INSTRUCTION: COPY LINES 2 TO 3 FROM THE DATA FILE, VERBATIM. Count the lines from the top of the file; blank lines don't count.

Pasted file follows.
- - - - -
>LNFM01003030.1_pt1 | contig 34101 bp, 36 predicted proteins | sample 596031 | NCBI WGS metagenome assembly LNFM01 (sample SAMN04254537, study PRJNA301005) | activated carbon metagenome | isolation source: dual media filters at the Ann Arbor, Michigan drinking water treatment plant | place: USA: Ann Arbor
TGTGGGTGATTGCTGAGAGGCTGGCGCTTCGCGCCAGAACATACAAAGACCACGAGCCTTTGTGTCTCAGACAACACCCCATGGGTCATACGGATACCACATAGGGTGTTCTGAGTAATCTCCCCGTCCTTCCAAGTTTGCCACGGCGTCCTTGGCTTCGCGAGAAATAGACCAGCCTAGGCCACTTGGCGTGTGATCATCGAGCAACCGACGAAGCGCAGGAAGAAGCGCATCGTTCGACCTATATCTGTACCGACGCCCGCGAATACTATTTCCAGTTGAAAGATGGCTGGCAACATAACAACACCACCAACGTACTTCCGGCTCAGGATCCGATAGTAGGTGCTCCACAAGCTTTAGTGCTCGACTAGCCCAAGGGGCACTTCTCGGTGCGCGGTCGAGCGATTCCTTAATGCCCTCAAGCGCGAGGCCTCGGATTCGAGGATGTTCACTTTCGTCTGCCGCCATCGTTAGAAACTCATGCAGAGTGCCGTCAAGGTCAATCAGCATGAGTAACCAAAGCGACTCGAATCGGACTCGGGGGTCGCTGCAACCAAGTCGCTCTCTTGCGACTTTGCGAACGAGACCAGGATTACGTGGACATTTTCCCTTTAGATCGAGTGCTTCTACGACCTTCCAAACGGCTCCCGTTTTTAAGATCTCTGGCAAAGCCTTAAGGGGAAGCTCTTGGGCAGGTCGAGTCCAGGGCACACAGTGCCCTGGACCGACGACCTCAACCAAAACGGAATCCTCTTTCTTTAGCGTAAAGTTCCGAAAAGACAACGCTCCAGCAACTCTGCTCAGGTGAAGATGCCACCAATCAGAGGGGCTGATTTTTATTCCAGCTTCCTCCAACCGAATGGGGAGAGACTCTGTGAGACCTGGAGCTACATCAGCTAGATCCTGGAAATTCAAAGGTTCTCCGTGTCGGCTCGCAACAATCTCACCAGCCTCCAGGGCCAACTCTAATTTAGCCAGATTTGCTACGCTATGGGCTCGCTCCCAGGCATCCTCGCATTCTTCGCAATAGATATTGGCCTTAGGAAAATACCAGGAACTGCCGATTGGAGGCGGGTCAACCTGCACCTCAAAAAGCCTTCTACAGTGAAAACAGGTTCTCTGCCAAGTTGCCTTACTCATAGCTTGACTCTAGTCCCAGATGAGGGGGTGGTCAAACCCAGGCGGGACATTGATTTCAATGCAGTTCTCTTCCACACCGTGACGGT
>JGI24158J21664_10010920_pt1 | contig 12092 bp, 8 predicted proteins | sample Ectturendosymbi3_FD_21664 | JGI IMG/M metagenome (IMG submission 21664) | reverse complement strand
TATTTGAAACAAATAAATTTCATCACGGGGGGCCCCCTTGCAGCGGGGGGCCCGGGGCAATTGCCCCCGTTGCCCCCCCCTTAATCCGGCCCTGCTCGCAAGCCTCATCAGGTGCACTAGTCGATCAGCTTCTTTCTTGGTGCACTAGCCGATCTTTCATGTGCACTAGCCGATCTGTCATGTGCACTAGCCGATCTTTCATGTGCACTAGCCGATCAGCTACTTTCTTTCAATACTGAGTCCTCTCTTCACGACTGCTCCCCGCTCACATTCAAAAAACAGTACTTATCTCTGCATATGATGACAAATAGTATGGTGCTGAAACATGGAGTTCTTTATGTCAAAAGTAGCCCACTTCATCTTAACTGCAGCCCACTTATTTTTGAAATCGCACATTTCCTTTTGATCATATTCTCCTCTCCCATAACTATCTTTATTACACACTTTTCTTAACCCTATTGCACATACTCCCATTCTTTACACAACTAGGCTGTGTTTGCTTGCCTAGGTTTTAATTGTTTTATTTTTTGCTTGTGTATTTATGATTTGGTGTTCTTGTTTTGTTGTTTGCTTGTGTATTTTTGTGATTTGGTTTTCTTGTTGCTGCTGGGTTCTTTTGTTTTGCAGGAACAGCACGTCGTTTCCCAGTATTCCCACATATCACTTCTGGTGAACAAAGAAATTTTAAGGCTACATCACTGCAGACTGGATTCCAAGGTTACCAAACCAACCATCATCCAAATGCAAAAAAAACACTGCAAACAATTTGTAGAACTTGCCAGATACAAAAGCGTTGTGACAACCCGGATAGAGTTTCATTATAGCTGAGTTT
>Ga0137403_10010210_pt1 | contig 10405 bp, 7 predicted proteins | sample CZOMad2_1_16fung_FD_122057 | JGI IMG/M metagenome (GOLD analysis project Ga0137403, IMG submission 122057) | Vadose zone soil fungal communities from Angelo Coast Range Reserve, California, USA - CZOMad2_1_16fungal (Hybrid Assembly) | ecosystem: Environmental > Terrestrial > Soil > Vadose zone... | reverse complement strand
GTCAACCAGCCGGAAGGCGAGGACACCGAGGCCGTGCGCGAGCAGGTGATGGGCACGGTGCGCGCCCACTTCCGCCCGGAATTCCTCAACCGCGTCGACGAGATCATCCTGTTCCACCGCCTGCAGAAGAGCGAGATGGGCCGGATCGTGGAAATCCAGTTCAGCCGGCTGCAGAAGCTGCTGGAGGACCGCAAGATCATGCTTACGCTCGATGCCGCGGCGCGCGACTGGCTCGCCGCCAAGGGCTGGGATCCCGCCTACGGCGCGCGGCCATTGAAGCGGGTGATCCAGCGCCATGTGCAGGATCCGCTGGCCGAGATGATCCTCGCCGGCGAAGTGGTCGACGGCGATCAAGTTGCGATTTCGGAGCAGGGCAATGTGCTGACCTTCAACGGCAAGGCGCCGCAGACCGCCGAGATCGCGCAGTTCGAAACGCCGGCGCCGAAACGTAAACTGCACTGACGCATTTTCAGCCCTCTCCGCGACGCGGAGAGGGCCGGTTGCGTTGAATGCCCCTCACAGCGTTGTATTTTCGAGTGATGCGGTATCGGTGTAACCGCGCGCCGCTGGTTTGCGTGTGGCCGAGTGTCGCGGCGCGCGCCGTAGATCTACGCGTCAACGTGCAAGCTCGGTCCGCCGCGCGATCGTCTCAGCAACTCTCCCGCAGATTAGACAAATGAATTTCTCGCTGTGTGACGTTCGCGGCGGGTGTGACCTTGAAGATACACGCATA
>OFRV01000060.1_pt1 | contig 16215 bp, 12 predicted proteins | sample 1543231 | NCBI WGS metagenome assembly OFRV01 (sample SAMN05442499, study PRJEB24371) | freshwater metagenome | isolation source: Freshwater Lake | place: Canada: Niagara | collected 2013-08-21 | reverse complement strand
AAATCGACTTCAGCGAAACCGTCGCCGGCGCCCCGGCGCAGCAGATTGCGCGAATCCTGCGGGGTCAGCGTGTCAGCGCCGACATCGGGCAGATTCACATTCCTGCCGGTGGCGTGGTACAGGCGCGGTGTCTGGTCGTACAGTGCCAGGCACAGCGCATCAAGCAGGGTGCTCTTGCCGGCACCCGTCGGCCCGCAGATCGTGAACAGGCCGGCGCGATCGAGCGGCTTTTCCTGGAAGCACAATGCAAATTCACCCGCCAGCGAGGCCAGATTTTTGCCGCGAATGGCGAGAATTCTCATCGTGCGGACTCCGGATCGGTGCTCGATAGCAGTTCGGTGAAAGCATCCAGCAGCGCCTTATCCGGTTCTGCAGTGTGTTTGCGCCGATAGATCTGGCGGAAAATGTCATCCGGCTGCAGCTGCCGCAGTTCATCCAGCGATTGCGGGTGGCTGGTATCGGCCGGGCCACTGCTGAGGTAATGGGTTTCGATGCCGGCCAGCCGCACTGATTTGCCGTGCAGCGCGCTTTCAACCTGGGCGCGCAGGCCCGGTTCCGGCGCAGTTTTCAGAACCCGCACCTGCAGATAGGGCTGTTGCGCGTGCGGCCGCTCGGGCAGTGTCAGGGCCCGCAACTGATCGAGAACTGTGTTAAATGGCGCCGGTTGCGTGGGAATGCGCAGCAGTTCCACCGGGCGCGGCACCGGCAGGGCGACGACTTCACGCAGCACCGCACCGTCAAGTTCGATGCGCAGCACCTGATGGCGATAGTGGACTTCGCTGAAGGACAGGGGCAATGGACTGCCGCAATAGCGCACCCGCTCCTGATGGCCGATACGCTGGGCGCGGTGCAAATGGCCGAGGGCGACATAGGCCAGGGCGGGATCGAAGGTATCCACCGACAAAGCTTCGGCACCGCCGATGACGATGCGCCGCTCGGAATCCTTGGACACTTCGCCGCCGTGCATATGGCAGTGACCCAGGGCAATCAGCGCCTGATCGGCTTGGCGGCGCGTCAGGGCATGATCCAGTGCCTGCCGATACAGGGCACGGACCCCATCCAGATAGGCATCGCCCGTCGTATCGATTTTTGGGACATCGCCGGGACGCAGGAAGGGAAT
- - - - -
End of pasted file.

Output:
TGTGGGTGATTGCTGAGAGGCTGGCGCTTCGCGCCAGAACATACAAAGACCACGAGCCTTTGTGTCTCAGACAACACCCCATGGGTCATACGGATACCACATAGGGTGTTCTGAGTAATCTCCCCGTCCTTCCAAGTTTGCCACGGCGTCCTTGGCTTCGCGAGAAATAGACCAGCCTAGGCCACTTGGCGTGTGATCATCGAGCAACCGACGAAGCGCAGGAAGAAGCGCATCGTTCGACCTATATCTGTACCGACGCCCGCGAATACTATTTCCAGTTGAAAGATGGCTGGCAACATAACAACACCACCAACGTACTTCCGGCTCAGGATCCGATAGTAGGTGCTCCACAAGCTTTAGTGCTCGACTAGCCCAAGGGGCACTTCTCGGTGCGCGGTCGAGCGATTCCTTAATGCCCTCAAGCGCGAGGCCTCGGATTCGAGGATGTTCACTTTCGTCTGCCGCCATCGTTAGAAACTCATGCAGAGTGCCGTCAAGGTCAATCAGCATGAGTAACCAAAGCGACTCGAATCGGACTCGGGGGTCGCTGCAACCAAGTCGCTCTCTTGCGACTTTGCGAACGAGACCAGGATTACGTGGACATTTTCCCTTTAGATCGAGTGCTTCTACGACCTTCCAAACGGCTCCCGTTTTTAAGATCTCTGGCAAAGCCTTAAGGGGAAGCTCTTGGGCAGGTCGAGTCCAGGGCACACAGTGCCCTGGACCGACGACCTCAACCAAAACGGAATCCTCTTTCTTTAGCGTAAAGTTCCGAAAAGACAACGCTCCAGCAACTCTGCTCAGGTGAAGATGCCACCAATCAGAGGGGCTGATTTTTATTCCAGCTTCCTCCAACCGAATGGGGAGAGACTCTGTGAGACCTGGAGCTACATCAGCTAGATCCTGGAAATTCAAAGGTTCTCCGTGTCGGCTCGCAACAATCTCACCAGCCTCCAGGGCCAACTCTAATTTAGCCAGATTTGCTACGCTATGGGCTCGCTCCCAGGCATCCTCGCATTCTTCGCAATAGATATTGGCCTTAGGAAAATACCAGGAACTGCCGATTGGAGGCGGGTCAACCTGCACCTCAAAAAGCCTTCTACAGTGAAAACAGGTTCTCTGCCAAGTTGCCTTACTCATAGCTTGACTCTAGTCCCAGATGAGGGGGTGGTCAAACCCAGGCGGGACATTGATTTCAATGCAGTTCTCTTCCACACCGTGACGGT
>JGI24158J21664_10010920_pt1 | contig 12092 bp, 8 predicted proteins | sample Ectturendosymbi3_FD_21664 | JGI IMG/M metagenome (IMG submission 21664) | reverse complement strand